Europe

'Honey traps' target Russian dissidents

Still from Ilya Yashin video on internet
Image caption A clip on the web purports to show Mr Yashin discussing a police bribe

A Russian opposition activist who was a victim of a sophisticated "honey trap" operation in Moscow has told the BBC there are more videos ready to be posted on the internet to discredit other government critics.

Ilya Yashin, of the group Solidarity, is one of five opposition figures to have appeared in videos posted on Russian websites after being secretly filmed having sex with a woman who had lured them back to an apartment rigged with cameras.

The videos started to be posted on the internet at the end of March.

"The scale of the operation is stunning. It is a real special operation…. it looks like hundreds of thousands of US dollars were spent on it," Mr Yashin said.

"At least four flats were used and at least four girls took part. About a dozen people were trapped, (but)... the videos have not been published of some of those who were filmed."

Slow seduction

Mr Yashin, who is unmarried, says his encounter with "Katya" dates back almost two years.

He thought he was getting involved in a summer romance.

Image caption Ilya Yashin addressed an opposition rally in Kaliningrad in January

"I'd been dating her for about a month, going to the cinema and cafes," he said.

"She was pretty and I fell for her and behaved like any single young person would."

"I didn't suspect anything until drugs and sex toys were brought out. Instinctively I felt something was wrong and left."

But it was already too late. Enough embarrassing footage had already been filmed. 

Kremlin blamed

Those behind the operation clearly wanted to make an example of Mr Yashin, as he also appeared in another video allegedly showing him trying to bribe a traffic policeman who had ordered him to pull over as he drove through the capital.

He says it was a set-up and the video has been heavily edited.

Convinced he knows who was behind the operation, he has formally asked prosecutors to investigate two government officials, including a very senior member of the Kremlin administration.

Image caption Many opposition rallies have been broken up by police

But why would they act now against the small and disparate opposition groups?

"The year started with mass protests in many Russian regions," says Mr Yashin.

"In Kaliningrad 12,000 people took to the streets demanding (Prime Minister) Putin's resignation, in Arkhangelsk 2,000 and there were also demonstrations in Samara and Irkutsk.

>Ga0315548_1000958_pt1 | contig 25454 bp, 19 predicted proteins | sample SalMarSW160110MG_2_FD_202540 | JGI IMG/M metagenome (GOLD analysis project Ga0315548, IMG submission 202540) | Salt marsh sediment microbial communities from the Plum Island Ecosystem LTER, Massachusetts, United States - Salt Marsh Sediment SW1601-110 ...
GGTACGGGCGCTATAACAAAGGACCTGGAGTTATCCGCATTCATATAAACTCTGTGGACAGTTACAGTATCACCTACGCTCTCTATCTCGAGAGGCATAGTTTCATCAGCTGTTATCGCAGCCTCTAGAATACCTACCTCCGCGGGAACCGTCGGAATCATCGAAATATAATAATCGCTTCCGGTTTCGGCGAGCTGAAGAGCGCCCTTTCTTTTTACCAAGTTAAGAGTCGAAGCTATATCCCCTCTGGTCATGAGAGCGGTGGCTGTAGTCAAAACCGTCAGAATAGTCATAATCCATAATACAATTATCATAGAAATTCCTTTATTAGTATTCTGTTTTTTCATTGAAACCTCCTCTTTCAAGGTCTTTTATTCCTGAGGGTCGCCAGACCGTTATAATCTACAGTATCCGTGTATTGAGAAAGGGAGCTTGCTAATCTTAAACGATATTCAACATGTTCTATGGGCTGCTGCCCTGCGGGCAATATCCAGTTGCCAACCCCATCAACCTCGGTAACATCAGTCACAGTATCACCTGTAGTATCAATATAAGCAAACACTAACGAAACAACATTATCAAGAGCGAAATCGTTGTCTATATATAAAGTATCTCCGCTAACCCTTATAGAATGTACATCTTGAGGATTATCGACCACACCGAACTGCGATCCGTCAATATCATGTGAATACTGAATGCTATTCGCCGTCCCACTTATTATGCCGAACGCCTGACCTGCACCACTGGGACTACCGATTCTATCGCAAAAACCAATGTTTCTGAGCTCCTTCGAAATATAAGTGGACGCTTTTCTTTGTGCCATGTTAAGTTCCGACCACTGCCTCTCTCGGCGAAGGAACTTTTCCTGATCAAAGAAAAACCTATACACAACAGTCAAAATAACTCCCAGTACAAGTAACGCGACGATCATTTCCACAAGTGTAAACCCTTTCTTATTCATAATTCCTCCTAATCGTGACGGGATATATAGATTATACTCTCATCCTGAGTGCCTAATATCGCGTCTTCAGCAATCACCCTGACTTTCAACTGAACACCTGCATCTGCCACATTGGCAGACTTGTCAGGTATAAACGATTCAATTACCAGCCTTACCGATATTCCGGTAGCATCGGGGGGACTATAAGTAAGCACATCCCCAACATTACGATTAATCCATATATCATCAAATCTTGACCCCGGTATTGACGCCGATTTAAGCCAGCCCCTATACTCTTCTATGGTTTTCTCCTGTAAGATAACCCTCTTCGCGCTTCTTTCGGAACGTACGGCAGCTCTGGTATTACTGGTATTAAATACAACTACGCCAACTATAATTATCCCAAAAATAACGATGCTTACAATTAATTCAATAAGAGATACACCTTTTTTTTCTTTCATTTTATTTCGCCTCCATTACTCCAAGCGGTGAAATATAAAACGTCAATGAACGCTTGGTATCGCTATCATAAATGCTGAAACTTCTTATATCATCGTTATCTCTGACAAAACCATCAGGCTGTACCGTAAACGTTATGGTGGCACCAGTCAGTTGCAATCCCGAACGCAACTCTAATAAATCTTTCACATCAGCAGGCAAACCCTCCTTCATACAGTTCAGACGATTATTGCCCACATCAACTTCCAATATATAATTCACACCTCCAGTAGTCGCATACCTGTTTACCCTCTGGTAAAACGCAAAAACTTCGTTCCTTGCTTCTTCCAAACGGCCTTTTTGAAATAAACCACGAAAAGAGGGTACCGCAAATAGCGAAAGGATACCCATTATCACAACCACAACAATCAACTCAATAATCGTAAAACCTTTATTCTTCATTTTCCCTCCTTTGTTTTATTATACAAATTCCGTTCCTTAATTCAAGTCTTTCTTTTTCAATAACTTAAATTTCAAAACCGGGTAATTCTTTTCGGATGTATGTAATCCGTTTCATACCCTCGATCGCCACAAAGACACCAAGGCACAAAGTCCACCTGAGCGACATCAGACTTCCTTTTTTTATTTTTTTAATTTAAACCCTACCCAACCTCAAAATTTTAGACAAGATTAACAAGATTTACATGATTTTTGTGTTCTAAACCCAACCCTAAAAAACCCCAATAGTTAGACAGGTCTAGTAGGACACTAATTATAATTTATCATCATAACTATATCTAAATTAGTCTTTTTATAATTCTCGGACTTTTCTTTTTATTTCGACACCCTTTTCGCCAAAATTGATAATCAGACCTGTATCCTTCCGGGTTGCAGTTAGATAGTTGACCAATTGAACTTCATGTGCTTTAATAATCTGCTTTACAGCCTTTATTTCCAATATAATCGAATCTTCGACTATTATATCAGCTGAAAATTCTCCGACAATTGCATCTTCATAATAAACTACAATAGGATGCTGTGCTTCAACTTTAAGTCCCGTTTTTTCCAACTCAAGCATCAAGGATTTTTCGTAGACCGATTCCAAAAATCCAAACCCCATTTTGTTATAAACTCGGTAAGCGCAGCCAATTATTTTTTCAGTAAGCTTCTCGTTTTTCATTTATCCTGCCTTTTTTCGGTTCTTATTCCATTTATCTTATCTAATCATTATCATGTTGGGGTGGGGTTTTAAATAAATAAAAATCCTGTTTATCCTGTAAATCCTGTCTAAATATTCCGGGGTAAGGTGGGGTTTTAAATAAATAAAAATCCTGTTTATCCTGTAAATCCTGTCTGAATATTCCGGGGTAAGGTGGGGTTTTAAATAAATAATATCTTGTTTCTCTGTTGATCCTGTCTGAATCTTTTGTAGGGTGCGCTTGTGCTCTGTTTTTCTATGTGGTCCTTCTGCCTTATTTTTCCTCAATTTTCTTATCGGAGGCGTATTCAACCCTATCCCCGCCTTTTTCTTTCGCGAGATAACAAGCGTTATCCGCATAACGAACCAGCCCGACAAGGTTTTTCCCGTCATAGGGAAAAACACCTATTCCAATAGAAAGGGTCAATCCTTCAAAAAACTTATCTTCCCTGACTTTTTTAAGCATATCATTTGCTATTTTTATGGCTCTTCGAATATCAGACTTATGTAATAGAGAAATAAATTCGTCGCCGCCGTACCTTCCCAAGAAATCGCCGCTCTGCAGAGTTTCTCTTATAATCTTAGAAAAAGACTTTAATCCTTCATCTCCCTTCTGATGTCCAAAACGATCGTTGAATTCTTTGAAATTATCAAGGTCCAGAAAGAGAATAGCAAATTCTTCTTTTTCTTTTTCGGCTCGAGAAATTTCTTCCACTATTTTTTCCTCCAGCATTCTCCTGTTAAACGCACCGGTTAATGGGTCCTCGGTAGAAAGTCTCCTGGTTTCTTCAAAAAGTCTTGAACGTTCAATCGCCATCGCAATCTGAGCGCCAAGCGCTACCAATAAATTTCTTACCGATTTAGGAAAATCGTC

"In many regions the opposition was at the helm of protests and it caused the Kremlin to worry."

Old KGB tactic

The government has always moved quickly to stamp out political protests, however small, apparently fearing they could spread and ultimately lead to an uprising similar to the Orange Revolution in Ukraine five years ago.

The honey trap was a favoured tactic of the KGB in Soviet times, when it was used to compromise Western diplomats, intelligence agents and other officials.

And diplomats continue to be targeted in this way. Less than a year ago the British deputy consul-general in Yekaterinburg was forced to step down after compromising footage appeared on the internet.

But not everyone is convinced the smear campaign against opposition activists is the direct work of the Kremlin and secret services.

"It looks like organisations connected to the Kremlin did this now to justify their existence and show their relevance," says Andrei Soldatov, a journalist and author who tracks the intelligence agencies.

He says the website where one of the videos was first posted is connected to a youth group set up in 2005 when Vladimir Putin was president. One of two such groups, its mission was to counter opposition activity in the run-up to the parliamentary and presidential elections in 2007 and 2008.

"The elections went ahead no problem," he says. "So now these organisations have to justify why they are financed today."

But the two pro-Kremlin youth groups, called Nashi and Young Guard, deny any involvement.

"Rubbish," says Nikita Borovikov, the Nashi leader. "That's silly and funny".

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